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UK government gives councils new powers to remove unnecessary road signs

Local authorities across England and Wales will get new powers from April 22 to remove pointless road signs that are an eyesore and distract drivers, as part of the UK government’s introduction of new signage rules and regulations.

According to Department for Transport (DfT) figures, the number of signs on England’s roads has increased from 2.45 million in 1993 to an estimated 4.57 million in 2013. Now simpler rules are being brought in to give councils the power to take down unnecessary signs, and for the first time, signs that say ‘new’ layout ahead will have ‘remove by dates’ on the back, so they are not needlessly left in place for years. The department has appointed Sir Alan Duncan to lead a task force that is looking at removing pointless signs, and this crackdown will pave the way for wider changes. The DfT feels that too many signs look ugly and stop drivers seeing only essential messages, so cutting the number and size of signs will help reduce unnecessary eyesores for all road users and local residents.

Councils are responsible for signs on their local roads and are expected to save £30m (US$42.8m) in running costs by 2020 as a result of the simpler new sign rules. Fewer signs also need to be lit than before, which will save energy costs and light pollution. However, safety signs must still be lit, such as ‘stop’ signs or signs for low bridges. The DfT says that new roundabout and road layout signs are sometimes left up for years, and they should be taken down within three months. They will now have ‘remove by’ dates on the back, so residents know when they should go and can hold their local authorities to account.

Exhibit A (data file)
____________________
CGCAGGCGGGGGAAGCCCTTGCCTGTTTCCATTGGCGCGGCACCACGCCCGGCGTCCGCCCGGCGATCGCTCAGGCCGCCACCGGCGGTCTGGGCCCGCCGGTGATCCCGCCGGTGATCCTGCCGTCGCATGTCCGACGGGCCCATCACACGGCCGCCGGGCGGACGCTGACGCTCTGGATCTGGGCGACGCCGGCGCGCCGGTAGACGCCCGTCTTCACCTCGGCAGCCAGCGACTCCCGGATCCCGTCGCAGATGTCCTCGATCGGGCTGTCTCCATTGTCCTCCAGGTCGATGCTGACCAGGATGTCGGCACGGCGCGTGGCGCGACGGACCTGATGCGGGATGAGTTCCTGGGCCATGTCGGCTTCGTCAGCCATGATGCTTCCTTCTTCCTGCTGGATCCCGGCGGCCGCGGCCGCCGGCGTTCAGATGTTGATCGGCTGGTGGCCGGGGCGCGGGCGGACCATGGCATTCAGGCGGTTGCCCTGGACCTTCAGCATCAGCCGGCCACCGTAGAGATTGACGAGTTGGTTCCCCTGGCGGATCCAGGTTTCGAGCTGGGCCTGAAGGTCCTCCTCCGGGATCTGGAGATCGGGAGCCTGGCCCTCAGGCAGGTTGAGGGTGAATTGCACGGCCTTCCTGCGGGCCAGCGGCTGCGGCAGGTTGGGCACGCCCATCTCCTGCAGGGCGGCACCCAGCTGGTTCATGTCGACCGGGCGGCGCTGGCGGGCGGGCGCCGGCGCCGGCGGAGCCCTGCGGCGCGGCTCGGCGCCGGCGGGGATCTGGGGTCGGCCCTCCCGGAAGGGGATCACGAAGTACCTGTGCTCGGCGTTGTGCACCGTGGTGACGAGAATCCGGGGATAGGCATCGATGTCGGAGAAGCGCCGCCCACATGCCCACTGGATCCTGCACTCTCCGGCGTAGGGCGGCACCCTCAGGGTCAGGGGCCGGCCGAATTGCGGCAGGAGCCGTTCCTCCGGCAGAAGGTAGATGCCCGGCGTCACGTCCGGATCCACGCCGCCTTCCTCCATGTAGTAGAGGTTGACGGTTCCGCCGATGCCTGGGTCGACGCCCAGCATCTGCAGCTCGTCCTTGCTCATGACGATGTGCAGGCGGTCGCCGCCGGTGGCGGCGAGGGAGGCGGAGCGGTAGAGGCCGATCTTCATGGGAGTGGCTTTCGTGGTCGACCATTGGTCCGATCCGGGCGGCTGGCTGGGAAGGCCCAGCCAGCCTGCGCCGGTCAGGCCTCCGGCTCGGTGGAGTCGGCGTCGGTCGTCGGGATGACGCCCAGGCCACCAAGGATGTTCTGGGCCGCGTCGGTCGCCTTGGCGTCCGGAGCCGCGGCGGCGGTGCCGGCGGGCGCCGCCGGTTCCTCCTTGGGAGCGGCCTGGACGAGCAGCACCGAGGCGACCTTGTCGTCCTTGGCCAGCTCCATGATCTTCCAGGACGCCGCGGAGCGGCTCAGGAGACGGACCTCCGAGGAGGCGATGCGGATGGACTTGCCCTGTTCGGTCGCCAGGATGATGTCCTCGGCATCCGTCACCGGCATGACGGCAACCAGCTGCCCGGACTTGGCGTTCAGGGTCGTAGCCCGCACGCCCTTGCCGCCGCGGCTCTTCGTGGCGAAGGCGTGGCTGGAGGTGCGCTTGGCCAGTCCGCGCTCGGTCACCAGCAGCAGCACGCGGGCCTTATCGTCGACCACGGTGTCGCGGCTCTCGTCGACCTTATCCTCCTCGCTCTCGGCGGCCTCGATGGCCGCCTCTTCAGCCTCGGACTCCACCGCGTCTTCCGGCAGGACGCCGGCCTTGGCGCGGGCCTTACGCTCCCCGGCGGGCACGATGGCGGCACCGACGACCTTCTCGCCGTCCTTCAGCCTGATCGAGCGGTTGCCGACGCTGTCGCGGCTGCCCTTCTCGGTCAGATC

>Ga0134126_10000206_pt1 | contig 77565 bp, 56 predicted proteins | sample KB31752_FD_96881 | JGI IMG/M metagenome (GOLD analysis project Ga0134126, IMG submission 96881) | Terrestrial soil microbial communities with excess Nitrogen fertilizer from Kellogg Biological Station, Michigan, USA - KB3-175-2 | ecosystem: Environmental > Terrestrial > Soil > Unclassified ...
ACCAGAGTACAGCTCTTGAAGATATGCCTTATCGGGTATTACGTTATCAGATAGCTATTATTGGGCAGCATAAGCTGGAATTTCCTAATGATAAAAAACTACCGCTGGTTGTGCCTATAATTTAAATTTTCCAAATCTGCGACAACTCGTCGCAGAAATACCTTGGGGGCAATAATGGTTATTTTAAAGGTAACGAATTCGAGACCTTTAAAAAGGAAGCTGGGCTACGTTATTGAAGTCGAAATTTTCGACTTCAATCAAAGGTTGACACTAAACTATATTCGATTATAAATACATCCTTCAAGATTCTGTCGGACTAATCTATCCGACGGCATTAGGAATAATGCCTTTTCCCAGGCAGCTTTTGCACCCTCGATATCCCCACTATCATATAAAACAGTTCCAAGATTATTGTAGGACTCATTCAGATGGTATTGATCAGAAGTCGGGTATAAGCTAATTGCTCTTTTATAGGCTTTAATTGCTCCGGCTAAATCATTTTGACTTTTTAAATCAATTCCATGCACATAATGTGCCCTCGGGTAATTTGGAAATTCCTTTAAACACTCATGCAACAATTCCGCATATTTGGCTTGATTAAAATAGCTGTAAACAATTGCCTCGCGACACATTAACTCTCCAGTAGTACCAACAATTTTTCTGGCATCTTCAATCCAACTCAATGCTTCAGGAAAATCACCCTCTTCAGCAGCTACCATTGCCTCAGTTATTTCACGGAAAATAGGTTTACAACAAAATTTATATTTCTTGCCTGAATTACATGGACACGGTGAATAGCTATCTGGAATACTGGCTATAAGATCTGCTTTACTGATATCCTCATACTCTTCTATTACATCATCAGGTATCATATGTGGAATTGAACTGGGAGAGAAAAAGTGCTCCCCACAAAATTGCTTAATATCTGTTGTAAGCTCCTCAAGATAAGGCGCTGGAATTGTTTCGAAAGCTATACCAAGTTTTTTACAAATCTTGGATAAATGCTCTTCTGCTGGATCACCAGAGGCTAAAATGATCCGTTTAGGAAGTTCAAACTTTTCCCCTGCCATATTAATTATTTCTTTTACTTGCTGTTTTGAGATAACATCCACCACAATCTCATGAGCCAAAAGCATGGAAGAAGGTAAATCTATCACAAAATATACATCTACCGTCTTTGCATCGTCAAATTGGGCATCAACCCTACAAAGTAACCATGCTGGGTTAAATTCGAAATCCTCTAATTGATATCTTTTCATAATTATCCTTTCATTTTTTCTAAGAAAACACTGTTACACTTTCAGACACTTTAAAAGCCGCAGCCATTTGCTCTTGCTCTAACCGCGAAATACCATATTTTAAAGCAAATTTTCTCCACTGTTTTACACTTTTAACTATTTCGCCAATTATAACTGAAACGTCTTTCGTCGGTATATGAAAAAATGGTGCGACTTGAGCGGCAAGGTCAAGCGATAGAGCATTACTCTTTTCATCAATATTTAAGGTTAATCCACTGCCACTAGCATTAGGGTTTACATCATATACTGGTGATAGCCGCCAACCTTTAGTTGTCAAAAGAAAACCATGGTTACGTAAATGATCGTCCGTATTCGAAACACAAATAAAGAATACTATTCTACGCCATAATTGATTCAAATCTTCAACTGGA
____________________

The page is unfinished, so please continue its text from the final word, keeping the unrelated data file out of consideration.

In other reforms being brought in: the requirement for both a sign and a road marking has been removed in some cases, such as for a mandatory cycle lane or a ‘permit holders only’ parking bay that now only needs to be shown with a road marking; only one sign now needs be installed to show the start of a traffic restriction, such as no entry, or no left-turn if it is safe; the requirement to place repeat speed limit signs has been removed, so councils can now make their own decisions on how many speed limit signs are needed, so that drivers know what limits apply; after successful trials, councils can now install new eye-level cycle traffic lights to make busy junctions easier and safer for cyclists; and smaller sizes are now available for signs, such as those aimed only at walkers and cyclists to avoid cluttering roads needlessly.

Announcing the reforms, UK Transport Secretary Patrick McLoughlin said, “Road signs should only be installed on our roads when they are essential. Our common-sense reforms will help get rid of pointless signs that are an eyesore and distract drivers. These new rules will also save £30m in taxpayers’ cash by 2020, leaving drivers with just the signs they need to travel safely.”

April 19, 2016

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